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6 Ways to Stay Safe Online this Safer Internet Day

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Jenna Delport
Jenna Delport
I’m a tech writer, world traveller, avocado-eater and dog lover, not always in that order.

Working remotely has been the new norm since its introduction last year. As such, employees must be stricter about keeping themselves safe when online. In light of Safer Internet Day (SID), businesses need to invest in the latest cybersecurity to be able to protect the online operations of their remote staff.

“Moving into the technological space offers great opportunities and benefits to organisations, however, without proper cyber risk management and data security, all your assets are left vulnerable,” says Rian Schoeman, head of legal and chief privacy officer at LAWtrust.

With this in mind, here are six ways to stay safe online:

1. Make sure your site is secure

Secured websites are protected with a Transport Layer Security (TLS) certificate. This certificate confirms that the site belongs to the entity it claims to belong and it also encrypts the link between your computer and the website.

To make sure a website is Secure Sockets Layer (SSL) encrypted, make sure that it has a padlock next to the URL.

2. Use a Virtual Private Network (VPN)

A VPN can be used to hide your location when accessing the internet and hide your ISP’s actual IP address. This is how people can make it look like they are in the USA, when they are actually surfing the internet in South Africa.

So, while VPN has the ability to help you cover your tracks online, it is also used by businesses, especially in lockdown situations to allow their staff to connect to the work network from home, with added security.

3. Never click on dodgy links

This sounds obvious, yet it happens much more than you think. We are not even talking about phishing emails here. Here, we are talking about clickbait, where you will be on a website with an ad at the bottom of the page that seems too good to be true.

These links will take you to websites that will harvest your personal and other computer data through tracking cookies and all sorts of other devices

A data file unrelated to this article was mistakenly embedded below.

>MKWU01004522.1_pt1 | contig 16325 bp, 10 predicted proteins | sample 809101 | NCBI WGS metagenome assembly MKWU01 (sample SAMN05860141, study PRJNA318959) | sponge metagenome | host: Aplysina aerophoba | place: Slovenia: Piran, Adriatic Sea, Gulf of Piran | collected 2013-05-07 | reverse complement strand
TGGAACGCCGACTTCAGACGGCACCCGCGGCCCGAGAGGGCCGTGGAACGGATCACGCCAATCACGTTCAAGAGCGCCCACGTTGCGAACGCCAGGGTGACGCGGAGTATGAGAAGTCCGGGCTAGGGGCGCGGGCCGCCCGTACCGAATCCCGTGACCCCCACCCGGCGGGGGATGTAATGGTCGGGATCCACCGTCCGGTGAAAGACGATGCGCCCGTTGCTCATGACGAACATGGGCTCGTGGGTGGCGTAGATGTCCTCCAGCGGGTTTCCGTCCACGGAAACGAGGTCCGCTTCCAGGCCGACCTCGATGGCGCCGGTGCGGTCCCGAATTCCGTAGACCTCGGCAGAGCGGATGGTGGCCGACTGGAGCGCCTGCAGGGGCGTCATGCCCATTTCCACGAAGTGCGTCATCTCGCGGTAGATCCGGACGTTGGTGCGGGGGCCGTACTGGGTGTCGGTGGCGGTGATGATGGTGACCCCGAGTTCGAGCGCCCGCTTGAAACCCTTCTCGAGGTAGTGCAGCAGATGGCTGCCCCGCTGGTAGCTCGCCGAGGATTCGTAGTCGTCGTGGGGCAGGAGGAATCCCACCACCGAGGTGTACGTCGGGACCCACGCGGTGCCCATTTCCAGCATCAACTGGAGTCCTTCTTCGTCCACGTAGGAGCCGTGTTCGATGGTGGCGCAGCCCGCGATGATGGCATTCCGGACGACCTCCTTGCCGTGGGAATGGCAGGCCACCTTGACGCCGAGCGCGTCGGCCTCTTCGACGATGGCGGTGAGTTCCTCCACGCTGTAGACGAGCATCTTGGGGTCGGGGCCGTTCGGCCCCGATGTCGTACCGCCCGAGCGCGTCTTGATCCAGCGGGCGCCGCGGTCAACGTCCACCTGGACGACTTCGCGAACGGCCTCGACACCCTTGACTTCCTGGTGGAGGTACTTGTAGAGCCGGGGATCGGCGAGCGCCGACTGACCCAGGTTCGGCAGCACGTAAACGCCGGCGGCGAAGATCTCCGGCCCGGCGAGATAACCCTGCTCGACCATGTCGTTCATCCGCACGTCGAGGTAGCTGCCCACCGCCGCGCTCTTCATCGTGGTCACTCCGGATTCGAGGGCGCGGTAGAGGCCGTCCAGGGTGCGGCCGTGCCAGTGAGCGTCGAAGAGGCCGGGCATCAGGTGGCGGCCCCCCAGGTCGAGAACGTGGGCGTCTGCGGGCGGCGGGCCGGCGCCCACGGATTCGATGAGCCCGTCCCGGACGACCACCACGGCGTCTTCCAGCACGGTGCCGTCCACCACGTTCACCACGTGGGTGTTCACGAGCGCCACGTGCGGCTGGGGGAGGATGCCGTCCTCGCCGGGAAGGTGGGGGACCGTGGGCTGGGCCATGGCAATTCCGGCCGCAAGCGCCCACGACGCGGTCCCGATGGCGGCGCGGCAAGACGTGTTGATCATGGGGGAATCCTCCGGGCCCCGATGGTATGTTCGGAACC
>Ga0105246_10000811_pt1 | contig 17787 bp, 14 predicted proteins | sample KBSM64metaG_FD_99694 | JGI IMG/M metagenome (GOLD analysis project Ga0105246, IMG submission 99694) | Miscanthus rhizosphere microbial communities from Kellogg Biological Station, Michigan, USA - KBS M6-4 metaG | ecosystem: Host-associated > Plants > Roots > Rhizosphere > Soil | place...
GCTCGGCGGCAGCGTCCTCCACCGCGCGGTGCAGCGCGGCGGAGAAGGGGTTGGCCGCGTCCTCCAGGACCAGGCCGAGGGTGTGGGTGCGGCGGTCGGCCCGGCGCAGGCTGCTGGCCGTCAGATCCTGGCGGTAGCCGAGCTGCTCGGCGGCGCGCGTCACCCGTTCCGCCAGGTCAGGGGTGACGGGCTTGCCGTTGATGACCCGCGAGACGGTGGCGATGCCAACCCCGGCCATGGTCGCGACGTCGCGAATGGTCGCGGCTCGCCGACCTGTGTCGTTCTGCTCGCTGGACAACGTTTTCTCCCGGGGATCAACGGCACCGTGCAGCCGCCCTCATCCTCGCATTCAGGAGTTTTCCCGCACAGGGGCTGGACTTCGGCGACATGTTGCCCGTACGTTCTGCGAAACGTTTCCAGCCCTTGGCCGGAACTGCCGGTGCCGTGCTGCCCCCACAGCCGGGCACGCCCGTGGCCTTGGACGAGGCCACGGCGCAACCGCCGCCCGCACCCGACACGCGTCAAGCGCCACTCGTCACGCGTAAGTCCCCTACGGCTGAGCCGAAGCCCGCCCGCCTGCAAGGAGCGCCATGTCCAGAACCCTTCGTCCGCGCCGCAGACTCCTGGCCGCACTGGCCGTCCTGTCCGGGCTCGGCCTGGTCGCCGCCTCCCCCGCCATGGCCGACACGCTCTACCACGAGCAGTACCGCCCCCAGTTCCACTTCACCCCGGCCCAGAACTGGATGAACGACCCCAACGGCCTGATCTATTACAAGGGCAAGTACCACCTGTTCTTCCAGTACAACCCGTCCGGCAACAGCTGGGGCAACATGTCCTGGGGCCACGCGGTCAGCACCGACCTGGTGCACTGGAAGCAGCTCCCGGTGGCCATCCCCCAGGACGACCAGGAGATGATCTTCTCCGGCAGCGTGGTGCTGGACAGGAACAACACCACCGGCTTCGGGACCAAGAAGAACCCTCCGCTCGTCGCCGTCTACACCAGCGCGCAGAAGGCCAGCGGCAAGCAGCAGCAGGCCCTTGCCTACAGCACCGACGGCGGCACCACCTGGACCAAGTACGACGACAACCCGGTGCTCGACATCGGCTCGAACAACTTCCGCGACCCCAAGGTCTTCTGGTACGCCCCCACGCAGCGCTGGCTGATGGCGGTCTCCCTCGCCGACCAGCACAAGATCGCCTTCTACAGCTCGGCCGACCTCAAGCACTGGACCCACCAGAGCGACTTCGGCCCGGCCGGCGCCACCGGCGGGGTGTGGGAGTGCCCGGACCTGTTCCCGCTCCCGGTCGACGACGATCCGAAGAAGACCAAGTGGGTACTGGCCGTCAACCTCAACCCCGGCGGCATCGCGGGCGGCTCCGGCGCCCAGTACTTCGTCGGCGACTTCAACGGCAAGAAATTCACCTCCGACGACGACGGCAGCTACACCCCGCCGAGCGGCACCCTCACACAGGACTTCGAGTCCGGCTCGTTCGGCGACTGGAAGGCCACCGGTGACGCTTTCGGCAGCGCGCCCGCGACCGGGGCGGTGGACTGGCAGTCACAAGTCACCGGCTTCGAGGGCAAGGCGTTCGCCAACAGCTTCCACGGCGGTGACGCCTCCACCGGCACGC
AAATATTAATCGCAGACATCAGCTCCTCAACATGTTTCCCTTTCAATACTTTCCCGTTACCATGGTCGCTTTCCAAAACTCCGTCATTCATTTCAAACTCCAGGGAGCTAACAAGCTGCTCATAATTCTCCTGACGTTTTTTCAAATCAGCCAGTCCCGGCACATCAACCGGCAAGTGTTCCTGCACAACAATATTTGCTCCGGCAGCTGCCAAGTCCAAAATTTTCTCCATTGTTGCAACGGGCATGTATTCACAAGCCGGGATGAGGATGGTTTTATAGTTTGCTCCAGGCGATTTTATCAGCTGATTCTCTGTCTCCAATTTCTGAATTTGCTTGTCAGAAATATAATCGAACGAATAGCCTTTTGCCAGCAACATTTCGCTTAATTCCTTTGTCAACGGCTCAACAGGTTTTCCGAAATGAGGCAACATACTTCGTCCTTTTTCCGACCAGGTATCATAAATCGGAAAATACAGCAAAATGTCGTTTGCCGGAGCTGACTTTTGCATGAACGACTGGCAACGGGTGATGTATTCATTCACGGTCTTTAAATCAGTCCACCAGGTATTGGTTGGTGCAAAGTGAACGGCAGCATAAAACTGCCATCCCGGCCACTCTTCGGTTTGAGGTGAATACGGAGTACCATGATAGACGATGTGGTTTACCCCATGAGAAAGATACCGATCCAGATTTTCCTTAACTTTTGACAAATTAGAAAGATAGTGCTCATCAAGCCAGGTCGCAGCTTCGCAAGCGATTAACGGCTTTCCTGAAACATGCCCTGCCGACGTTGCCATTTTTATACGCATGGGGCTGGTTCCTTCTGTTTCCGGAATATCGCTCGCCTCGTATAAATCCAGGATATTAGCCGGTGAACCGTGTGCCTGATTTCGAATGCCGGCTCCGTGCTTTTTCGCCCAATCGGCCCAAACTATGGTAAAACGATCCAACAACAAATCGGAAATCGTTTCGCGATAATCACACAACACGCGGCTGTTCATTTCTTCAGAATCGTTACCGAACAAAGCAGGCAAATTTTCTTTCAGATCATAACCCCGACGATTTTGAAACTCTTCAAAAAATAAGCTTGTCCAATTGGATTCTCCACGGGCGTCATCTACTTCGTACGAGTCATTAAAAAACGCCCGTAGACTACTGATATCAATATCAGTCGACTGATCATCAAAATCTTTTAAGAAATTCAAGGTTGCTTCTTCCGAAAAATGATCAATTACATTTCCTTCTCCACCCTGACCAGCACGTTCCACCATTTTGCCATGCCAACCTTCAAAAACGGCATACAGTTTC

4. Get a good anti-virus programme

An anti-virus program is essential for your computer. There are many good programs that are free, but you will only get what you pay for. While most companies will have one for their employees, what about your personal computer?

A good, personal anti-virus programme is well worth spending some money on. Make sure that you choose one with active web monitoring to ensure that you do not visit malicious or dangerous websites. Read the reviews and choose one of the top-rated ones for private use.

5. Don’t forget about your mobile phone

Many of us spend much time on our mobile phones and being online; using our mobile phones more than our computer. You need to protect your mobile phone just as much as you protect your computer.

There is good anti-virus software for mobile phones and the benefit of the desktop anti-virus software is that often times, your purchase will include your mobile phone as well. So, with a good investment, you can kill two birds with one stone and protect both devices.

6. Set strong passwords everywhere

This is not limited to your computer and Facebook accounts, but everything that requires a password. One of the biggest mistakes you can make is to use the password that your router came with, yet many people do that.

Not resetting the router password is a critical error, as different router brands come with standard passwords and there are lists on the internet containing all of them. As such, many cyber-attacks happen directly on the router.

Edited by Jenna Delport
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